Step 1: Block Diagram Description
The charging input source for the power supply can be anything from 4.35 to 10.2 volt max which can be harnessed from DC power adaptors ,or USB port or 5 to 10 volt solar panel (with a bypass diode in series). This DC input then goes to the battery charge management circuit to which a 3.7v single cell battery is connected. It is to be noted here that Li-ion batteries are very sensitive to charging voltage and current, and need a stable charging source. Most cells charge to 4.1 or 4.2V/cell with a tolerance of +/–50mV/cell. If the charging voltage and current is not what it should be like most people take these Li-Ion batteries and plug them directly into any source, this is not correct. You may end up losing the capacity of your battery soon and degrade it. So to the point, a dedicated charging circuitry is needed for the Li-Ion battery which executes the necessary charging algorithm inside it to safely charge the battery. In the later article, we will also discuss the Li-Ion battery charging technique in short. Next the power from this battery management circuit goes to the battery under-discharge protection circuit which continuously monitors the battery voltage and when it reaches at a certain limit where the battery is supposed to be fully discharged and needs to be charged again, it shuts off the load that is connected to the next section thus not to further discharge the battery. Li-Ion batteries are again very sensitive to discharge limits, if you discharge them further, then a certain limit is reached where the battery looses its actual performance and sometime it is not even possible to recover it again, so a discharge monitoring circuit is must to have. The under-discharge protection circuit not only shuts-off the load connected to it, but also tell the user that battery is discharged and needs to be recharged again. Next we have the Boost converter section which is a DC-DC converter and its function lies in the fact that it steps up the low voltage DC to high voltage DC. Here it takes any voltage between 2.95 volts to 5.5 volts and steps-up to 9.2 volts. However the boost converter can be configured to a maximum step up voltage of 15 volts but in our case, we will use 9.2 volts only and that is sufficient for portable power applications. After we have derived regulated 9.2 volts from our 3.7 volts Li-ion battery, 5 volt and 3.3 volt positive linear regulators are then used to derive regulated +5 and +3.3 volts. These three voltages that are +9.2 v, +5v and +3.3v are routed to an external connector so that it becomes easy to connect your projects to it. The regulated (but not current limited) +5v also goes to a female USB-A type connector so that you can power and charge most of your USB powered products. You can directly connect you embedded learning kits like ARDUNIO boards, MSP430 launchpad, etc to this +5 v USB power source. At last we have four white LEDs connected which serves the function of flashlight. The circuit of the power supply is so deigned that not only it delivers regulated voltage rails to power your loads continuously but also ensures safety to the LI-Ion battery.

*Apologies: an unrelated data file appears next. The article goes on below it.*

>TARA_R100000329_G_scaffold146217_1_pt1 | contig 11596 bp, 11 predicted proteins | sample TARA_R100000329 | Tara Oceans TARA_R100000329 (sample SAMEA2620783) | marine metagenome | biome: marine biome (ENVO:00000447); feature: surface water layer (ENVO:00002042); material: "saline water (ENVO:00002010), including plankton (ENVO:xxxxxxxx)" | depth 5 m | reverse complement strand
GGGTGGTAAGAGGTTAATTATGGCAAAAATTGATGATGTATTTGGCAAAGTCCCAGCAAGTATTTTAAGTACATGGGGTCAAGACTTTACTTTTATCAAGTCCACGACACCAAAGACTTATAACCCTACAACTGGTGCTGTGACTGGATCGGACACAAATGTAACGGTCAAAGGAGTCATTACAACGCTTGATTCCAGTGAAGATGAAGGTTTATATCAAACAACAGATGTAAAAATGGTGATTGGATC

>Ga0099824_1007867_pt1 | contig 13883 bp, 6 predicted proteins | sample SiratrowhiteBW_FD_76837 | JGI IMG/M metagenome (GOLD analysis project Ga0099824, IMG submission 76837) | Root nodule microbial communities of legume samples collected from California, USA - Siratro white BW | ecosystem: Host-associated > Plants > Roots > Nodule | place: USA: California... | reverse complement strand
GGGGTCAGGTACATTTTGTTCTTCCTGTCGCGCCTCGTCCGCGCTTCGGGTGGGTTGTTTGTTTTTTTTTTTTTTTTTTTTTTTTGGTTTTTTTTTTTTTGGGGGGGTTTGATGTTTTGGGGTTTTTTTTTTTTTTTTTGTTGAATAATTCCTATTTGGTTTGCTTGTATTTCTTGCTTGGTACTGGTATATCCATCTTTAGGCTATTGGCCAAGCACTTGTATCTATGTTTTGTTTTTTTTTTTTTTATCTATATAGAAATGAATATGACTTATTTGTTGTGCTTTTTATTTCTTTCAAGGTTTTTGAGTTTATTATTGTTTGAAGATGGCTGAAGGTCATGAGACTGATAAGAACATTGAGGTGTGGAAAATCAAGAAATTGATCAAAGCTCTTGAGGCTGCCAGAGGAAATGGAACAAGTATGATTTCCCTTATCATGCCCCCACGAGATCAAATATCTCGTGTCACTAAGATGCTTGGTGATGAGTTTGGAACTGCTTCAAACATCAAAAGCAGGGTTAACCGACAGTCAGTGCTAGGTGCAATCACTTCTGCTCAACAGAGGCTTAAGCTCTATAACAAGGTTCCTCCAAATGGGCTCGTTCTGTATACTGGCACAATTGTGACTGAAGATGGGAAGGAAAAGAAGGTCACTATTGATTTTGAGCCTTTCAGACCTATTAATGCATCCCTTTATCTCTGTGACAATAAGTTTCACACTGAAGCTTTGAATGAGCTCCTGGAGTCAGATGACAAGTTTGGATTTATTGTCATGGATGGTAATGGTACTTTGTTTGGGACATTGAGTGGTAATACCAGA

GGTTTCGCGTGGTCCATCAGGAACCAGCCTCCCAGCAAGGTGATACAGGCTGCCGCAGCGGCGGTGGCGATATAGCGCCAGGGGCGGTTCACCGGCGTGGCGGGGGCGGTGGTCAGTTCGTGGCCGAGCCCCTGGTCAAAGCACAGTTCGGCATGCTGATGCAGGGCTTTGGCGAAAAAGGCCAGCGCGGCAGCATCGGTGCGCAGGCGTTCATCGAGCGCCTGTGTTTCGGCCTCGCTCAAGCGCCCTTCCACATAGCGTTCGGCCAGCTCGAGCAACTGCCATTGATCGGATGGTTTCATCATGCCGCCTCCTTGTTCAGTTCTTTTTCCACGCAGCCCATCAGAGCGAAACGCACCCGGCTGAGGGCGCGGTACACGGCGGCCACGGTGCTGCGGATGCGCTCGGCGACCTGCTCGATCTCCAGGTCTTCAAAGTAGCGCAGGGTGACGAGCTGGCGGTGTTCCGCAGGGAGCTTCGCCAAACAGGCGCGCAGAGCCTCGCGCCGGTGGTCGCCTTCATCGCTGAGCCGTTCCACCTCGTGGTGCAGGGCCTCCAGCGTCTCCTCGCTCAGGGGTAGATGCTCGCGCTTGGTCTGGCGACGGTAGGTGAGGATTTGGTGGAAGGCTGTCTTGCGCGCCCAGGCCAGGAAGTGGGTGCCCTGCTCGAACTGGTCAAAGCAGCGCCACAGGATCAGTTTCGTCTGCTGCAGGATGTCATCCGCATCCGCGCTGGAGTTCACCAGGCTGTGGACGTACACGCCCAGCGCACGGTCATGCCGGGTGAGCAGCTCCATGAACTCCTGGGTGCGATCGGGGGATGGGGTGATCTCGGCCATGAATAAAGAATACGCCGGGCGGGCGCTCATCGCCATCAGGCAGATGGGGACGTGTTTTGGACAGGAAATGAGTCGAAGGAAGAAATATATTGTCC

Step 2: UNDERSTANDING LITHIUM-ION BATTERIES
Li-Ion is rapidly becoming the chemistry of choice for portable applications because of its high capacity-to-size ratio and a low self discharge characteristic. It uses a cathode (positive electrode), an anode (negative electrode) and electrolyte as conductor. The cathode is a metal oxide and the anode consists of porous carbon. During discharge, the ions flow from the anode to the cathode through the electrolyte and separator; charge reverses the direction and the ions flow from the cathode to the anode. Figure 1 illustrates the process. When the cell charges and discharges, ions shuttle between cathode (positive electrode) and anode (negative electrode). On discharge, the anode undergoes oxidation, or loss of electrons, and the cathode sees a reduction, or a gain of electrons. Charge reverses the movement.